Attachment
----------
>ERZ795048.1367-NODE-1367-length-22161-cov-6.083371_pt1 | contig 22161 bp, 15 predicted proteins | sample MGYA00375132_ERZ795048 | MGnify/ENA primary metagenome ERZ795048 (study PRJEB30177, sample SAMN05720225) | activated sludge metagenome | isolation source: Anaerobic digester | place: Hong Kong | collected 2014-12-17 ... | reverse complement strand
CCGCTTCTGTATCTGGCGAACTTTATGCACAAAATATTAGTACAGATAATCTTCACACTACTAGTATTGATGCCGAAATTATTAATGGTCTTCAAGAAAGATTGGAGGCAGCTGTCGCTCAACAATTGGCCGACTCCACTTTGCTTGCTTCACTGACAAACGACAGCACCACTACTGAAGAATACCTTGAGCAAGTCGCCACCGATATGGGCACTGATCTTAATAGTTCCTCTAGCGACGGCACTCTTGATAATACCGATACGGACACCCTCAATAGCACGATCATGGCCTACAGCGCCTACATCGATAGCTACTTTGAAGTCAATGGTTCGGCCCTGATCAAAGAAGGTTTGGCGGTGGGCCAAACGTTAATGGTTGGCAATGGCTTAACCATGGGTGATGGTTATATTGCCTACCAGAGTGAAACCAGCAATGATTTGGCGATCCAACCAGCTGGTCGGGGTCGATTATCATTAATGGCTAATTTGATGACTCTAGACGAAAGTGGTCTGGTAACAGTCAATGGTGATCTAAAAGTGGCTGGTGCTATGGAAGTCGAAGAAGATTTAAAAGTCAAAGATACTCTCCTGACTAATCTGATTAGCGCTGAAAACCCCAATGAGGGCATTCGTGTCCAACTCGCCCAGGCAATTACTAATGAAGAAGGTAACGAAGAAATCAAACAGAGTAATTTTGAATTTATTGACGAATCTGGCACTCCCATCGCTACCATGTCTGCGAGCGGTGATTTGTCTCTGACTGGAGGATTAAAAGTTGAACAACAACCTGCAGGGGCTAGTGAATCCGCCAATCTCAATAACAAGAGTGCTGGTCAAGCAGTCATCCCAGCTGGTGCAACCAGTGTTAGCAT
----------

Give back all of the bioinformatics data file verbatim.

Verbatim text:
>ERZ795048.1367-NODE-1367-length-22161-cov-6.083371_pt1 | contig 22161 bp, 15 predicted proteins | sample MGYA00375132_ERZ795048 | MGnify/ENA primary metagenome ERZ795048 (study PRJEB30177, sample SAMN05720225) | activated sludge metagenome | isolation source: Anaerobic digester | place: Hong Kong | collected 2014-12-17 ... | reverse complement strand
CCGCTTCTGTATCTGGCGAACTTTATGCACAAAATATTAGTACAGATAATCTTCACACTACTAGTATTGATGCCGAAATTATTAATGGTCTTCAAGAAAGATTGGAGGCAGCTGTCGCTCAACAATTGGCCGACTCCACTTTGCTTGCTTCACTGACAAACGACAGCACCACTACTGAAGAATACCTTGAGCAAGTCGCCACCGATATGGGCACTGATCTTAATAGTTCCTCTAGCGACGGCACTCTTGATAATACCGATACGGACACCCTCAATAGCACGATCATGGCCTACAGCGCCTACATCGATAGCTACTTTGAAGTCAATGGTTCGGCCCTGATCAAAGAAGGTTTGGCGGTGGGCCAAACGTTAATGGTTGGCAATGGCTTAACCATGGGTGATGGTTATATTGCCTACCAGAGTGAAACCAGCAATGATTTGGCGATCCAACCAGCTGGTCGGGGTCGATTATCATTAATGGCTAATTTGATGACTCTAGACGAAAGTGGTCTGGTAACAGTCAATGGTGATCTAAAAGTGGCTGGTGCTATGGAAGTCGAAGAAGATTTAAAAGTCAAAGATACTCTCCTGACTAATCTGATTAGCGCTGAAAACCCCAATGAGGGCATTCGTGTCCAACTCGCCCAGGCAATTACTAATGAAGAAGGTAACGAAGAAATCAAACAGAGTAATTTTGAATTTATTGACGAATCTGGCACTCCCATCGCTACCATGTCTGCGAGCGGTGATTTGTCTCTGACTGGAGGATTAAAAGTTGAACAACAACCTGCAGGGGCTAGTGAATCCGCCAATCTCAATAACAAGAGTGCTGGTCAAGCAGTCATCCCAGCTGGTGCAACCAGTGTTAGCAT